|Oct 17, 2012, 11:54 PM|
How To DIY Anti-Spark Connectors
Here's the mod Deans to accommodate anti-spark. However, this is the battery side.
Really, nothing to mod except I just superglue them together and clamp it till dry with heat gun and then shrink wrap them after soldering the cross link and to the battery:
The other connector is the balancing connector wired to adapt Schulze charger. Not ready to wrap yet, waiting for a resistor to be added so that the charger will auto recognise the charge current for this pack.
Here's another view. I have pumped in hot glue into the hole where the shrink did not close all the way on the main connector.
The other male side of the Deans is really the mod job.
|Oct 17, 2012, 11:59 PM|
The resistors came yesterday and only found time to do so today. Tried out and it was successful to prevent any sparks!
Ok herein revealing the mechanical method on the ESC side!
This is a modification over the pin connector side. What I did was simply use a plier and compress a pair of pin so that it sits shorter than usual, just a little like 3-5mm.
I'm not too worry if it is compressed too much and lose that spring effect because you still have the other parallel pin that will hold the whole set in place. But too much shorten you fear the contact is not perfect. This is about right for the difference to be seen:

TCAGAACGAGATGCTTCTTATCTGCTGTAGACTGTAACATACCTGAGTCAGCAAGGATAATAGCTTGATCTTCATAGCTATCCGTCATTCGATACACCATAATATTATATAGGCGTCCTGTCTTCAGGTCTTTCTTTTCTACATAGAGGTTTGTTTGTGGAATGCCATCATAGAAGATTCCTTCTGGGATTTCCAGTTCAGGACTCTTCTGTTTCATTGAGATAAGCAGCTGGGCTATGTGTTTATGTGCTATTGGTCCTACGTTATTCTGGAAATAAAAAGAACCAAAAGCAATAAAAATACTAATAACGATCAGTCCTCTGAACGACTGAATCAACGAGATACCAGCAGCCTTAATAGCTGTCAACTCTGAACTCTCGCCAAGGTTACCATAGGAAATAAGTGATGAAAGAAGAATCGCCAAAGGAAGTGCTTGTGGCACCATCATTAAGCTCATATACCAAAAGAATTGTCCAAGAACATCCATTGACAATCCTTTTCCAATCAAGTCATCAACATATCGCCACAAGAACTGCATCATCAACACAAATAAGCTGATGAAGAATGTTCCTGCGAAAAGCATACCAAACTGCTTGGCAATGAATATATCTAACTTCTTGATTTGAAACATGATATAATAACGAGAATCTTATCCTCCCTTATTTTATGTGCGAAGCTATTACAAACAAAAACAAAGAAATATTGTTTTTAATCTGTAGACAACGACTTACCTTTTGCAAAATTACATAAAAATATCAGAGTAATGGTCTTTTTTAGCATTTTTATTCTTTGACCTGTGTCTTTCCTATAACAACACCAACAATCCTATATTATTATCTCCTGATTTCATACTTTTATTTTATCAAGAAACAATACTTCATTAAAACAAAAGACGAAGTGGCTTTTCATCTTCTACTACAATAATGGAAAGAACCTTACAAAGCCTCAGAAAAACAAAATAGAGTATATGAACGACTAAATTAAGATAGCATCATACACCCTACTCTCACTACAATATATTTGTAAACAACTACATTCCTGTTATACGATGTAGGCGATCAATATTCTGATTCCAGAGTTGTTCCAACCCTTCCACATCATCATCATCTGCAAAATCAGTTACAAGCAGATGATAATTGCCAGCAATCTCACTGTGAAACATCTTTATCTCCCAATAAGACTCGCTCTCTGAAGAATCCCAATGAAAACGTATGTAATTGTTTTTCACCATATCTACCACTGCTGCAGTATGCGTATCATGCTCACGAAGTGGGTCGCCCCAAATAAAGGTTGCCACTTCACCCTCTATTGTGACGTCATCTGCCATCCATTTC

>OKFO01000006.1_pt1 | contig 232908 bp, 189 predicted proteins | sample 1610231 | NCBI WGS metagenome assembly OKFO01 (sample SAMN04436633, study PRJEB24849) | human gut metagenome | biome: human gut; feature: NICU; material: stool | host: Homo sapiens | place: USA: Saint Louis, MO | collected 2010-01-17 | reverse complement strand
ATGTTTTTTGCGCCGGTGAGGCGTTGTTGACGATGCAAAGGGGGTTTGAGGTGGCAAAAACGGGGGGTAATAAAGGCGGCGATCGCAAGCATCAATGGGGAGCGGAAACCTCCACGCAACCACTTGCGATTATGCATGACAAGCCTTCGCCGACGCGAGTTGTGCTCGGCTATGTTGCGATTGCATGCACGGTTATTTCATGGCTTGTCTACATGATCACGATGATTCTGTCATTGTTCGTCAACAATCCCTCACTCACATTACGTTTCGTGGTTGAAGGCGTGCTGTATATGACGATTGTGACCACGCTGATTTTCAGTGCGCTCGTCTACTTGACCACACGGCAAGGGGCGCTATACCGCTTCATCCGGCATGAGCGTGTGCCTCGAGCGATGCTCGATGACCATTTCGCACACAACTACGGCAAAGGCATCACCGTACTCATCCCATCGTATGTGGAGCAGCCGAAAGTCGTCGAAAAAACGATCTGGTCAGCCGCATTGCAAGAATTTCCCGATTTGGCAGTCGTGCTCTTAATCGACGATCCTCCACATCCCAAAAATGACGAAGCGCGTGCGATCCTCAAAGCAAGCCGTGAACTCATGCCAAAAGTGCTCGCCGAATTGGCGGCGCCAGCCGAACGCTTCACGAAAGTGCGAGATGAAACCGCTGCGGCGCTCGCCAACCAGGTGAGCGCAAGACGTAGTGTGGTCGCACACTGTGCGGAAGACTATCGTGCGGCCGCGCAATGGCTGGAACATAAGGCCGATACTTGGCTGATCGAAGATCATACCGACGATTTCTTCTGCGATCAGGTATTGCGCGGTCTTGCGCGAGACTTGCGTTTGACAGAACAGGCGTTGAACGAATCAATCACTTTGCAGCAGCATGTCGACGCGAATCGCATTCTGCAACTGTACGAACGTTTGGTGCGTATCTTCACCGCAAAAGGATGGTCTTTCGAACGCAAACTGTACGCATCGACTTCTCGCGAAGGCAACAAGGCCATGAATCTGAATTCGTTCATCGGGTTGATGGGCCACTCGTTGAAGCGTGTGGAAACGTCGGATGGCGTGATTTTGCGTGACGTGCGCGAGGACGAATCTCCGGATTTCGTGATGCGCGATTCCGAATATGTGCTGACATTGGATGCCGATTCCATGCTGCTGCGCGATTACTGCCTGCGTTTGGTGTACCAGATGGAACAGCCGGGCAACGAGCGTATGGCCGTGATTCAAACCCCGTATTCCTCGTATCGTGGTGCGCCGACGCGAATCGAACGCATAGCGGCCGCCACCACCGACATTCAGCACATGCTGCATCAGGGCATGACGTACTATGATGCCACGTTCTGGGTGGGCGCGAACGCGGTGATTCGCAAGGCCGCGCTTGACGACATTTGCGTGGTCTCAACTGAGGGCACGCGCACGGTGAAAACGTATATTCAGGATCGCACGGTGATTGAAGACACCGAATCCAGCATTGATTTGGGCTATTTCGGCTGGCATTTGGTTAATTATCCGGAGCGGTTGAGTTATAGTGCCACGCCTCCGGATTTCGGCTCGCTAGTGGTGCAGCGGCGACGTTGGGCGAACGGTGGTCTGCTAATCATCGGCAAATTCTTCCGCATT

So what happen is that the connectors on the battery side (socket) is aligned, not offset. But when it meet the pin side, the top tier will contact the pin side first where the arresting resistor is located. The resistor basically is soldered from the + side on top of the pin connector, and to the + side at the bottom and that continues to power the rest of the ESC +ve.
The resistor timing is determined to be 0.5s and the calculation was taken from http://scriptasylum.com/rc_speed/nospark.html
I am using a 56 Ohm 0.25W resistor.
Here's another picture from another angle.
Well this was not the original intention to plug in the battery this way for those who just caught up reading. I have decided to move the battery to the side and thus required a new connection point by the side. And what's more suitable to use the offset connector than the Deans? I do not know of any other connectors that you can push or pull the pins out of the housing socket!
|Oct 18, 2012, 12:00 AM|
Another thing I did today was to make a 2nd set of anti-spark connector for the ESC PCB.
This set will be located opposite the first. Few reasons for me to do this.
1. Having both battery on either side of the quad keep things balanced.
2. If need be, we can change out the battery pack and hot plug new one in.
3. With in hand a few chargers around, we can charge the pack separately and the same current throughput yet, shortening the time required. Eg. Instead of charging a single 6900mAh 2P pack at say 0.5C, we can now do so at 3450mAh at 1C each, i.e if the charger max power is limited. Of course if you use a high power charger that will not be an issue.
4. The thing is, if I ever have a need to perform endurance flight, I might consider 4 connectors on all 4 sides and plug in 4packs! Yes, the weight might turn out to be a penalty but with the 4x capacity, its a trade off.
Here's the picture of today's work. Much better now with the soldering and more compact. In fact, if i can use the black loctite and port over the entire exposed area, it may even look like no component existed in between the pins!
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